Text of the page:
Stigmatising and shaming ex-offenders hampers efforts to reintegrate them into society.
Politicians' knee jerk dismissal of an idea that could help rehabilitate ex-offenders is
The perimeter fence at Silverwater jail in Sydney’s west.
Prisons are big business in Australia. Companies not only run entire prisons but provide many of the services. But what does the research say about the impact?
Use of data-driven risk assessments in sentencing may be heard by the Supreme Court.
The Supreme Court may soon hear a case on data-driven criminal sentencing. Research suggests that algorithms are not as good as we think they are at making these decisions.
Inmates wait to enter an assigned cell block at the Deuel Vocational Institution in Tracy, California.
AP Photo/Rich Pedroncelli, File
Repealing a legal provision that excludes people in prison or jail from Medicaid could improve access to treatment, save state and local governments money and reduce recidivism.
Up to 90% of Australian female prisoners were victims of abuse prior to incarceration.
AAP Image/Dave Hunt
To reduce female recidivism rates, we need to address inmates' histories of trauma and abuse.
Research shows a link between violence against children and their subsequent criminality.
Reducing stubbornly high levels of violence can be achieved if there is a focus on ensuring that children are not exposed to violence or toxic stress at home.
What helps ex-offenders avoid rearrest?
Case management from nurses combined with peer coaching from ex-offenders helps recently released parolees avoid the behavior that got them locked up in the first place.
How do government agencies make decisions?
Flowchart diagram via shutterstock.com
Data-driven algorithms drive decision-making in ways that touch our economic, social and civic lives. But they contain inherent biases and assumptions that are too often invisible to the public.
Doing time: successful prisons have to ensure prisoners’ time is well spent.
Closing Victorian jails is an opportunity to create prisons that benefit inmates – and society.
Inmates walk outside their cells at San Quentin State Prison in June 2012.
Even though mental illness is consistently associated with criminal behavior, these conditions are largely undertreated in our prison system.
Is there a better way to predict whether someone once released will return behind bars?
Prison bars via www.shutterstock.com
Two-thirds of released prisoners in the US are arrested again within three years. Here's how we could change that.
When men and women go to college in prison, they often do not return to the world of crime.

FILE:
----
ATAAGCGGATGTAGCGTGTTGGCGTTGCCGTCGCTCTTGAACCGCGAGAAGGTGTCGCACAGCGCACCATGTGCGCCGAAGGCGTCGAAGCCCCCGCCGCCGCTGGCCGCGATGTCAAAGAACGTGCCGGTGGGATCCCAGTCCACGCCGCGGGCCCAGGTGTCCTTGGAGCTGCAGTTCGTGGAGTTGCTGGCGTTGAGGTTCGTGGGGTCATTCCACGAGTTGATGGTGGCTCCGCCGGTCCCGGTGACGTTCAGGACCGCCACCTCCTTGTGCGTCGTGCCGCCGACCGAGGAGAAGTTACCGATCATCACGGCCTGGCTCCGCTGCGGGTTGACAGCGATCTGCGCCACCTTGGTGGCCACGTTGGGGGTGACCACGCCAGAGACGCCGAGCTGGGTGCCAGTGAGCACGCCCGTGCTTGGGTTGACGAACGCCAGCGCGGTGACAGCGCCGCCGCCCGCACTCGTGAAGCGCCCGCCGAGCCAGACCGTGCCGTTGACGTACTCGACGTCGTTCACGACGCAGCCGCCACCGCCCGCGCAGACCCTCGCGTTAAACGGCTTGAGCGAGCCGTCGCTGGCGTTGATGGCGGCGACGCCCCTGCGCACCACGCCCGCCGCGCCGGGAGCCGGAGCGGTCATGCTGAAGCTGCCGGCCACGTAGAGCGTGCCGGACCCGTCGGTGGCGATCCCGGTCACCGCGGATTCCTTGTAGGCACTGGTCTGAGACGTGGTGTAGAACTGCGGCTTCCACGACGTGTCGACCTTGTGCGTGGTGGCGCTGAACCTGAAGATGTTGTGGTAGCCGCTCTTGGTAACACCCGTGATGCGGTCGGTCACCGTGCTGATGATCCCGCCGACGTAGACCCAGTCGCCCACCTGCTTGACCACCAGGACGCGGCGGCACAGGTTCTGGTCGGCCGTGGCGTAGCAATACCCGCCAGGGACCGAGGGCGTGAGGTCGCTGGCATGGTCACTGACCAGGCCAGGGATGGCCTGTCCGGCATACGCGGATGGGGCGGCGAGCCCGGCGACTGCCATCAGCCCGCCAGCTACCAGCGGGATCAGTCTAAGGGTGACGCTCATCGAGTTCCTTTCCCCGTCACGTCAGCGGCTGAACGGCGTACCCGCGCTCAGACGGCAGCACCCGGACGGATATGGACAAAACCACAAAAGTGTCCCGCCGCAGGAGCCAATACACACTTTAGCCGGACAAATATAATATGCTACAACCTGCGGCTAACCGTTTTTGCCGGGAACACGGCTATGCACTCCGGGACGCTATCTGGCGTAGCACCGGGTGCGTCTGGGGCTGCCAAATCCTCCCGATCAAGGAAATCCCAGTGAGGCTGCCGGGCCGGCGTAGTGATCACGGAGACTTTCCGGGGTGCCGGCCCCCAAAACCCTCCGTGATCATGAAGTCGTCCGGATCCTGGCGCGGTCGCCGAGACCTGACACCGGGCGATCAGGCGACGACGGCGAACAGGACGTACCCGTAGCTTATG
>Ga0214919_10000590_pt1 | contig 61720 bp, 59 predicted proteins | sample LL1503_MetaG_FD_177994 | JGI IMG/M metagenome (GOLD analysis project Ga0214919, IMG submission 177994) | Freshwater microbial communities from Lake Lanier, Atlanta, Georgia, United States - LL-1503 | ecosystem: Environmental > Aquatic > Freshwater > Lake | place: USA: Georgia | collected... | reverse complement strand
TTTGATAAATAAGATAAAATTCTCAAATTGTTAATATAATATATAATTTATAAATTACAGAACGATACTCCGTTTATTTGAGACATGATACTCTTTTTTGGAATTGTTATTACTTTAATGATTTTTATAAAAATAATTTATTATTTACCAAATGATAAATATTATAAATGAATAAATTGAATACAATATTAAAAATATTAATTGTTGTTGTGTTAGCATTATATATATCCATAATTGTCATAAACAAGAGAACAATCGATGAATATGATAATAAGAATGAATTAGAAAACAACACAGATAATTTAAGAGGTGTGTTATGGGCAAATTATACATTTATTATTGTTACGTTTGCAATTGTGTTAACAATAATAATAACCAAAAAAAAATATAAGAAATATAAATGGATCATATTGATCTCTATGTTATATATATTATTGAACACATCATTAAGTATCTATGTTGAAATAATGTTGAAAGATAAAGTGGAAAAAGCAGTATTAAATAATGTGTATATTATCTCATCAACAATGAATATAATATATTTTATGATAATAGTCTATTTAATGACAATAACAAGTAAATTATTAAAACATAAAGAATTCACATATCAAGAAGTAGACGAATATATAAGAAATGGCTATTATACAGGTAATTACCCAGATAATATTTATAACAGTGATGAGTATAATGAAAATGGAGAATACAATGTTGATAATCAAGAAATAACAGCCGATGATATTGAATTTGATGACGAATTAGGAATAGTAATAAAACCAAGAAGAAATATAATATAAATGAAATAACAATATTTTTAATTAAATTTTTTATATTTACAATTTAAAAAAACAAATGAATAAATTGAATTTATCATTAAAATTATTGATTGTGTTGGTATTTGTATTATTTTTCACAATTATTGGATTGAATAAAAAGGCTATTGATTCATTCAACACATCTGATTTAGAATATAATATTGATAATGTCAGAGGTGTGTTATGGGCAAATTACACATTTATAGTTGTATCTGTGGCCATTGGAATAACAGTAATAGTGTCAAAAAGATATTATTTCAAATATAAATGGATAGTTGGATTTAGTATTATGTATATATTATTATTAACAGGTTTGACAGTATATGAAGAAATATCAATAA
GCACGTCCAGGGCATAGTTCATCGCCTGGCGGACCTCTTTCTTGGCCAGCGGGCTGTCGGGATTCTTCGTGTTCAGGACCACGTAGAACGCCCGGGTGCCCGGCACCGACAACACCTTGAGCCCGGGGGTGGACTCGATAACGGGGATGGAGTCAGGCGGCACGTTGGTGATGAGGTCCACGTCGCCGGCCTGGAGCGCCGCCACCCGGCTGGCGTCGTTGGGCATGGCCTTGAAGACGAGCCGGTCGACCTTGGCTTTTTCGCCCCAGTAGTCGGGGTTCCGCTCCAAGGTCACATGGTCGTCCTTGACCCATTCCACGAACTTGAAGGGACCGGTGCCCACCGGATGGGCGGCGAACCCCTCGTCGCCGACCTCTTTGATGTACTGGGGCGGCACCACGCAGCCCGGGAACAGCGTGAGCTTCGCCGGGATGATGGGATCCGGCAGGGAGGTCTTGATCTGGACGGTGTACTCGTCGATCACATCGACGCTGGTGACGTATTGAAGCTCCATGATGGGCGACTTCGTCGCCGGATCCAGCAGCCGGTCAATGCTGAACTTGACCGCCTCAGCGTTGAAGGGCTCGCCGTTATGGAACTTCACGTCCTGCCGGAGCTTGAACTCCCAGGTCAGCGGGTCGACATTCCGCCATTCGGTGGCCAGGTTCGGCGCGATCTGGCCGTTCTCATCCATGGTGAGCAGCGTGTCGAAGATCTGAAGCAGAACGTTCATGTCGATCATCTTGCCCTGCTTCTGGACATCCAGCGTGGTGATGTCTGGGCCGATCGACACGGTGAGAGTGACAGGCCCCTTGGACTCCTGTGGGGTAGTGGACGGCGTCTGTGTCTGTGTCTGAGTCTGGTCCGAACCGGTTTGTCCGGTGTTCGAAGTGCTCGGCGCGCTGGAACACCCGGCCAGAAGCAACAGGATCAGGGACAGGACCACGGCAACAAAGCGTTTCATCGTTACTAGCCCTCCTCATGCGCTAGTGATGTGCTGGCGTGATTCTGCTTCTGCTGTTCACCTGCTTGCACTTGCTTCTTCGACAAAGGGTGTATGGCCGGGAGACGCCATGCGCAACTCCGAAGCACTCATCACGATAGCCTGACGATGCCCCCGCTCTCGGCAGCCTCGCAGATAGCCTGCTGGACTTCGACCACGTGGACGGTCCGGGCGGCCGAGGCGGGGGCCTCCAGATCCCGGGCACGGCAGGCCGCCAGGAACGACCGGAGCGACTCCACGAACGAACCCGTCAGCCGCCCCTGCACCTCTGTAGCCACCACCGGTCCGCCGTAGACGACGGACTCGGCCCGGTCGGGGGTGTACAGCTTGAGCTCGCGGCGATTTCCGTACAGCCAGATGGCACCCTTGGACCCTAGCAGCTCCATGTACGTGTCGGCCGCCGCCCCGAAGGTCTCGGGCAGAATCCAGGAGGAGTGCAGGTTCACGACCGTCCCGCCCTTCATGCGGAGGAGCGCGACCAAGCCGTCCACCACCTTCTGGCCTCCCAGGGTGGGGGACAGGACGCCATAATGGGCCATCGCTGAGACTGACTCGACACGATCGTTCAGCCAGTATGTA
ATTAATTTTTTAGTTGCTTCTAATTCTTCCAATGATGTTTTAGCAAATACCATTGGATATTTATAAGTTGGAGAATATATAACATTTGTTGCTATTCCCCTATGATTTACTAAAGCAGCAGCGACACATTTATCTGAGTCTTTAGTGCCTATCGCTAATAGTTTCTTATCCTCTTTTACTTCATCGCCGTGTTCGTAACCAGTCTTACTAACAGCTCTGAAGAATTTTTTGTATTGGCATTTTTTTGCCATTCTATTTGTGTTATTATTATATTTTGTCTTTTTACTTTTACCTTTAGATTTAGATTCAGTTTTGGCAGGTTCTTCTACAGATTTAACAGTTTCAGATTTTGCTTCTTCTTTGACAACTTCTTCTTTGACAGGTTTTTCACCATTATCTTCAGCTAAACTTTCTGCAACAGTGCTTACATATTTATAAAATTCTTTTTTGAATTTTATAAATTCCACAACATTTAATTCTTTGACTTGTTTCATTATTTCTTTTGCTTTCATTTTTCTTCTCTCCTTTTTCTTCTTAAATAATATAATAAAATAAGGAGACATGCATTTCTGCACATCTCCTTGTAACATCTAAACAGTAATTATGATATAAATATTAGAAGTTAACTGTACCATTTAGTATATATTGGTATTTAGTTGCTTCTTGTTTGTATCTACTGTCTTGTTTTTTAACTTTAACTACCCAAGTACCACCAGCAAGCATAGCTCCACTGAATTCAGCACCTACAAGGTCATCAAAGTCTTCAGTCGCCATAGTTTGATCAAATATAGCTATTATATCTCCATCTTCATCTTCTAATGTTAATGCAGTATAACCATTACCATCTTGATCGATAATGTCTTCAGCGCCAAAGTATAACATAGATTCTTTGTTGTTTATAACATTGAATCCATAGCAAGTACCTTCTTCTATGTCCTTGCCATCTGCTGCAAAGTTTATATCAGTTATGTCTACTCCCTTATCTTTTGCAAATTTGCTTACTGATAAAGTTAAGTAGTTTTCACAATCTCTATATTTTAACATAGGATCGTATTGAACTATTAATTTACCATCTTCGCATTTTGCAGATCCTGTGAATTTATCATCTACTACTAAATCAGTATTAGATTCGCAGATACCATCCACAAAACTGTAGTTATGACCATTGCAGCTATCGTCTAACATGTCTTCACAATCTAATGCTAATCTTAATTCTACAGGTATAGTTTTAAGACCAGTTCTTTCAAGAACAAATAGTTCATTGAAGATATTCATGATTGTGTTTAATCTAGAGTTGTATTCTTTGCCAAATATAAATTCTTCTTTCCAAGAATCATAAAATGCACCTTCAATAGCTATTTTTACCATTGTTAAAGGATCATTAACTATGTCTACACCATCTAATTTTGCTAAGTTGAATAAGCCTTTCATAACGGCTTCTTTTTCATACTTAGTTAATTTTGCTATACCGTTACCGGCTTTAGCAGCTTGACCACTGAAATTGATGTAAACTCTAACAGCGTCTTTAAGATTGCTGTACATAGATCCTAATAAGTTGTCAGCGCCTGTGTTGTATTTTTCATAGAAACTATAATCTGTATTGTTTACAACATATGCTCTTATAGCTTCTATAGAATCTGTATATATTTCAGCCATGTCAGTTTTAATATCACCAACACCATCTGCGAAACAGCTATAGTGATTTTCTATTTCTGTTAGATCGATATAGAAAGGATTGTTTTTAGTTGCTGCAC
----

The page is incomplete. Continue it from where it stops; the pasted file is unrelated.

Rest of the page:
President Obama wants to reopen access to Pell grants to prisoners. Studies show when men and women enroll in college programs, they are less likely to return to prison.
Funding CCTV cameras annihilated a proposal in NSW to create a mentoring program directed at young women in prisons or undergoing release.
Women coming out of jail require forms of assistance that are not simply directed at technologies for prevention or elimination of recidivism, but rather that are focused on health and well-being.
Judge Steven Alm pioneered the HOPE project, the first of scores of swift and certain sanction programmes in the US.
The success of probation programmes based on swift and certain sanctions has led to more than 160 such schemes operating in the US. Australia should consider whether the model might work here too.
Unless most prisoners are given a realistic prospect of rehabilitation, how much good can prison really do?
Sentencing policy is a mixed bag of approaches: punishment, deterrence, protection and rehabilitation. The system will remain costly and ineffective until punitive instincts give way to a more rational approach.
Prisoners are released every day, but we don’t know how many. The lack of basic data is an obstacle to effective services that would minimise their risk of re-offending.
AAP/Dean Lewins/Image digitally altered
We simply don't know how many prisoners are released each year, nor their demographic characteristics. As a result, we cannot tailor services that would reduce ex-prisoners' risks of re-offending.
Most of Tasmania’s relatively small prison population is housed at Risdon Prison Complex.
Wikimedia Commons/'Risdon' by Wiki ian
Imprisonment rates in Tasmania have steadily declined over the past decade -- the only state or territory where this has happened. That is a result of progressive and effective corrections policies.
Indigenous prisoners perform a welcome ceremony at the 2014 opening of Darwin’s $500 million prison, which is likely to be full by 2018.
The Northern Territory stands out for having one of the highest imprisonment rates in the world - much higher even than in the US - and it's hard to argue that this does the community much good.
The ACT’s new prison did not take long to fill up, which has tested the capacity of corrections authorities to live up to their stated high ideals.
The ACT's first prison opened in 2009 with lofty ideals, but rising prisoner numbers and high rates of re-imprisonment are presenting a severe test of the capital's reformist corrections agenda.
Queensland’s reliance on high-security facilities to house a growing prison population may be linked to the nation’s highest rates of return for prisoners on parole.
Queensland's rates of imprisonment had been falling, but have undergone a sharp reversal - much of it driven by the nation's highest rates of return by prisoners released into the community.